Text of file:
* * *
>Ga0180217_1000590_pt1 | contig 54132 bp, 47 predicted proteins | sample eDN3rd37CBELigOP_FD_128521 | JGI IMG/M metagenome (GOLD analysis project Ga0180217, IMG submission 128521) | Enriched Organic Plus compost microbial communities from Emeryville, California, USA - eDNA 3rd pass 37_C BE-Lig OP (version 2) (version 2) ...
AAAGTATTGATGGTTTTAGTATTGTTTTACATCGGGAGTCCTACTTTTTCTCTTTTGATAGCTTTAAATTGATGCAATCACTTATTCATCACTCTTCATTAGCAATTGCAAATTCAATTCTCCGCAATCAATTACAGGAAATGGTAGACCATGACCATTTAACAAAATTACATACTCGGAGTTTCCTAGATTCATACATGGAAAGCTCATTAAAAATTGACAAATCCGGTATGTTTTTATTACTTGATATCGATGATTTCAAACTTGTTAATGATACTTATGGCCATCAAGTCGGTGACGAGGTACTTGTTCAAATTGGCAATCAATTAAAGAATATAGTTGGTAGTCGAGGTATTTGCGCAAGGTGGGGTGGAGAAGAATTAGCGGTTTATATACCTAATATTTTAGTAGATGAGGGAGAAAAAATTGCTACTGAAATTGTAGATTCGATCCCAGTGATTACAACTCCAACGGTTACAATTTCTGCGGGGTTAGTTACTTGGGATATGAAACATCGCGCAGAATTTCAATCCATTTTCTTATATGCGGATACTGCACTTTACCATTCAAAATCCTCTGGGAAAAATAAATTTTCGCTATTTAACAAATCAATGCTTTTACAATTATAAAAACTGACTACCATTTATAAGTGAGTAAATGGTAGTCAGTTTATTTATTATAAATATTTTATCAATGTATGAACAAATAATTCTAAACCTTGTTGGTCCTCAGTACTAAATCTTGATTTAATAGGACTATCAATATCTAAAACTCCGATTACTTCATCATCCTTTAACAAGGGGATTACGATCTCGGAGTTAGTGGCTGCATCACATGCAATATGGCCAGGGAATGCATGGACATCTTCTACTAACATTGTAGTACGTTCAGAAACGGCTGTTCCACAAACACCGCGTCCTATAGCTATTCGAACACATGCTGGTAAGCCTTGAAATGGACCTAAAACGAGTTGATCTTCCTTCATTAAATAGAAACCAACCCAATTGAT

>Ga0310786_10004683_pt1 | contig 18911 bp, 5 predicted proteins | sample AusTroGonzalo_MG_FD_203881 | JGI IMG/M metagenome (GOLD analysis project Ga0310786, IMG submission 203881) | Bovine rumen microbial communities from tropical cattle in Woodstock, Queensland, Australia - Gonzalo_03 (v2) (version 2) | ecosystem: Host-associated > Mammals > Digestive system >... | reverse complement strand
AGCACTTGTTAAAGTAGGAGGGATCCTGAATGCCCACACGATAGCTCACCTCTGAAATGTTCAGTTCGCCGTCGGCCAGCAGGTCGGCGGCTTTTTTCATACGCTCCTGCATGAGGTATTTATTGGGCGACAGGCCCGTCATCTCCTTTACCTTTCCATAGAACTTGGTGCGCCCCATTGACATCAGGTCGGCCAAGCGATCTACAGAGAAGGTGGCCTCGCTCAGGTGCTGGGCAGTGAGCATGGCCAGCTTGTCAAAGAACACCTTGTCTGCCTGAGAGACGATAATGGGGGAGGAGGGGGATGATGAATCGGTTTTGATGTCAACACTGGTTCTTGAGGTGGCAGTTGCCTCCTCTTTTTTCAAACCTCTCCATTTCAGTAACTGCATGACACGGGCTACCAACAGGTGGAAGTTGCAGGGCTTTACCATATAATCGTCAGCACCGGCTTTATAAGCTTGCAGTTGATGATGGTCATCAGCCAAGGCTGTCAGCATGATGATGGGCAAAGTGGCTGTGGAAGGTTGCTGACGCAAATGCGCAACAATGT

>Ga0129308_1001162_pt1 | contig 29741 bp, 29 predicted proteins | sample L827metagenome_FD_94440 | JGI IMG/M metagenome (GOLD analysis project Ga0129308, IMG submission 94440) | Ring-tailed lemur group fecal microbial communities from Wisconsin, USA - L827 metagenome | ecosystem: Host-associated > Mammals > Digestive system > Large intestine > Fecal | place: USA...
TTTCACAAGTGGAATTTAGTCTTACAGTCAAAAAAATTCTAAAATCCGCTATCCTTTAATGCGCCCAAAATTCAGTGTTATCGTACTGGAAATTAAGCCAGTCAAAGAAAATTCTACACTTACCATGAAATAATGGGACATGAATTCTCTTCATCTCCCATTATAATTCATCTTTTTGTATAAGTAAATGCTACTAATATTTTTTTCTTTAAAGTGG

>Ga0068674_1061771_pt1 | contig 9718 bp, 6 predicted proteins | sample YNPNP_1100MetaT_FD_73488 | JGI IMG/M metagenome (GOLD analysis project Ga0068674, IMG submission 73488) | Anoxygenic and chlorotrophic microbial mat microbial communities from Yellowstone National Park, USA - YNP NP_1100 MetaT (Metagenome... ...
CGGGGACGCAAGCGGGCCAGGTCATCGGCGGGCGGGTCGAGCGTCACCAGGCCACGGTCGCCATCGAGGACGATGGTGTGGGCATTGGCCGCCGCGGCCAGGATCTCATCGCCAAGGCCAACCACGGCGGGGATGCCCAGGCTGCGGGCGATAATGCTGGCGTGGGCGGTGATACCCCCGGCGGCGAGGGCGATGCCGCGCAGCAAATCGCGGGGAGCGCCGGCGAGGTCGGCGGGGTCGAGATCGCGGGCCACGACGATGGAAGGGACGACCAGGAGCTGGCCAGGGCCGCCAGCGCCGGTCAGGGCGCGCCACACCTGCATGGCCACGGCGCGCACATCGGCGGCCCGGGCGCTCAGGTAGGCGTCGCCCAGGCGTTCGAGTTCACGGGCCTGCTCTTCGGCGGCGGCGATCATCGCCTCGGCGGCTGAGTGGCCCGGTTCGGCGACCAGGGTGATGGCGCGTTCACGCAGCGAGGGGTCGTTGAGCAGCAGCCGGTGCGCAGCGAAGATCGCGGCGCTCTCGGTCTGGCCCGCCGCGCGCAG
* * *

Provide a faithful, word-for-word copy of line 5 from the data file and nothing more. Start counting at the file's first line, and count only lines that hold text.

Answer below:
>Ga0129308_1001162_pt1 | contig 29741 bp, 29 predicted proteins | sample L827metagenome_FD_94440 | JGI IMG/M metagenome (GOLD analysis project Ga0129308, IMG submission 94440) | Ring-tailed lemur group fecal microbial communities from Wisconsin, USA - L827 metagenome | ecosystem: Host-associated > Mammals > Digestive system > Large intestine > Fecal | place: USA...